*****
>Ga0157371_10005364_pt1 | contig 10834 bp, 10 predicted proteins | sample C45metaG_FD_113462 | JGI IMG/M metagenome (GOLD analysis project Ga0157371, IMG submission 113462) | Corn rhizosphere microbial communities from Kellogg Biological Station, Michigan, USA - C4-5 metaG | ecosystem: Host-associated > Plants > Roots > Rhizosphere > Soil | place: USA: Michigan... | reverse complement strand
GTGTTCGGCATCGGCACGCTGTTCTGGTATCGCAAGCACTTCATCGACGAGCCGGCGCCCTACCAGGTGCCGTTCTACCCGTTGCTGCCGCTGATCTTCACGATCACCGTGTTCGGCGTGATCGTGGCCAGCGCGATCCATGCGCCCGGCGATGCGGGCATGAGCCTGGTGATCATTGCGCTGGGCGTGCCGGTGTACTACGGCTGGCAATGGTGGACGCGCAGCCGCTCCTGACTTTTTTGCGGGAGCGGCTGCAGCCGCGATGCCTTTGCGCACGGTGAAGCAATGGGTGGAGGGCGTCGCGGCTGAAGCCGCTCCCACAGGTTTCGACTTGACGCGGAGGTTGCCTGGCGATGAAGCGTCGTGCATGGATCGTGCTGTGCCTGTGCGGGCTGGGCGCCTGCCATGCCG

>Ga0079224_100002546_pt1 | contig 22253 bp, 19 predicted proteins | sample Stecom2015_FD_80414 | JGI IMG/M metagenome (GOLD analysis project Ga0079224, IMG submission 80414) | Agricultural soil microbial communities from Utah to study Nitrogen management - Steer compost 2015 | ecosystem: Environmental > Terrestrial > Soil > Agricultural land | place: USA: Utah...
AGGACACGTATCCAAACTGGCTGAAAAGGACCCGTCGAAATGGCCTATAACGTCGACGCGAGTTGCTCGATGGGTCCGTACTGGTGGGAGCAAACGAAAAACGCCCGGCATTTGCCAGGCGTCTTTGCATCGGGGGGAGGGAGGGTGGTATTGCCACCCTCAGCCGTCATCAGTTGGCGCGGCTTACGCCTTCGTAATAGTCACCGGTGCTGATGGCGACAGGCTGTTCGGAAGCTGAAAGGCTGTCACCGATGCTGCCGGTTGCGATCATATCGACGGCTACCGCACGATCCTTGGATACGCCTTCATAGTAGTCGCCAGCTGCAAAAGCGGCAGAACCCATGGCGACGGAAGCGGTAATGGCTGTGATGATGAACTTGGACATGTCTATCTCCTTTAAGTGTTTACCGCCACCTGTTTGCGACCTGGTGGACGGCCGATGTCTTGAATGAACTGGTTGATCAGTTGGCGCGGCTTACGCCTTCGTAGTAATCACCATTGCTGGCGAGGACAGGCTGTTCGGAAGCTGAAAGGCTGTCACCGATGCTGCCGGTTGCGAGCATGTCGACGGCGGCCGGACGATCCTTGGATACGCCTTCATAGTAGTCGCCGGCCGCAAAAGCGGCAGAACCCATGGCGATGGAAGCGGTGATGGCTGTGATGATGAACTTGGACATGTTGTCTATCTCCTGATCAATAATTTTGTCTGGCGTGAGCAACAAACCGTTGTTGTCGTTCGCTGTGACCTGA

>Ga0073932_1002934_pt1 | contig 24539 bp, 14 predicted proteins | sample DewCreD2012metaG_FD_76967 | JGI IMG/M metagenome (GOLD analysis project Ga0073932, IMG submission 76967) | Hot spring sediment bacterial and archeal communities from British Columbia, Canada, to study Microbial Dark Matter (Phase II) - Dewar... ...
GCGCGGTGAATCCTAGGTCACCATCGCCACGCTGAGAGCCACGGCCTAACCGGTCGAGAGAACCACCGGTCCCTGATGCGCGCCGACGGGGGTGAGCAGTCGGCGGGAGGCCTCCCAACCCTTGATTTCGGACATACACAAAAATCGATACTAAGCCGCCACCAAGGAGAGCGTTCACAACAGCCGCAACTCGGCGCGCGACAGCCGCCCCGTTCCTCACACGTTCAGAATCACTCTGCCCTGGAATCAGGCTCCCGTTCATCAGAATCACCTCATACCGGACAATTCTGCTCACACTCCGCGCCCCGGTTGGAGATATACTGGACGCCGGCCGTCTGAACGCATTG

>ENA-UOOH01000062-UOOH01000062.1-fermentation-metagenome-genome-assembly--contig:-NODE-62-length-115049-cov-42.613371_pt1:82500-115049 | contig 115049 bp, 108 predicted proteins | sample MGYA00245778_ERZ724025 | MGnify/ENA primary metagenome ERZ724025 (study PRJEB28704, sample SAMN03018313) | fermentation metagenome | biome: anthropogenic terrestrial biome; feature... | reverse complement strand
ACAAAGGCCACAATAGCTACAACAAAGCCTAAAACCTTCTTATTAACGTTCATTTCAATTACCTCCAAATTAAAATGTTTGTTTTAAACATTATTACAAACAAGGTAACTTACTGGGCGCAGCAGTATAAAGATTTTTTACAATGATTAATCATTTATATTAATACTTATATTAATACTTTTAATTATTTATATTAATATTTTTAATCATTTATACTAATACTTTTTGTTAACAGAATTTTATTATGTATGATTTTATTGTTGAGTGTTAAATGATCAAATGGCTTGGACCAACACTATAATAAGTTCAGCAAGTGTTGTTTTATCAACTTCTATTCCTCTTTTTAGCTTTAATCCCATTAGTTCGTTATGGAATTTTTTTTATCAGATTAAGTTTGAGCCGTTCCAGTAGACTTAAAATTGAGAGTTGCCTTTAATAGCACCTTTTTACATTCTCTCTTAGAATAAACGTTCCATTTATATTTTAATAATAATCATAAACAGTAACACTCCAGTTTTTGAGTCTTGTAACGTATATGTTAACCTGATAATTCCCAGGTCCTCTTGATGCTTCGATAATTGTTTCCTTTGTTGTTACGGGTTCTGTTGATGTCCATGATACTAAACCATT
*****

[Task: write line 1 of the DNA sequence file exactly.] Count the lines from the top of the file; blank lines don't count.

>Ga0157371_10005364_pt1 | contig 10834 bp, 10 predicted proteins | sample C45metaG_FD_113462 | JGI IMG/M metagenome (GOLD analysis project Ga0157371, IMG submission 113462) | Corn rhizosphere microbial communities from Kellogg Biological Station, Michigan, USA - C4-5 metaG | ecosystem: Host-associated > Plants > Roots > Rhizosphere > Soil | place: USA: Michigan... | reverse complement strand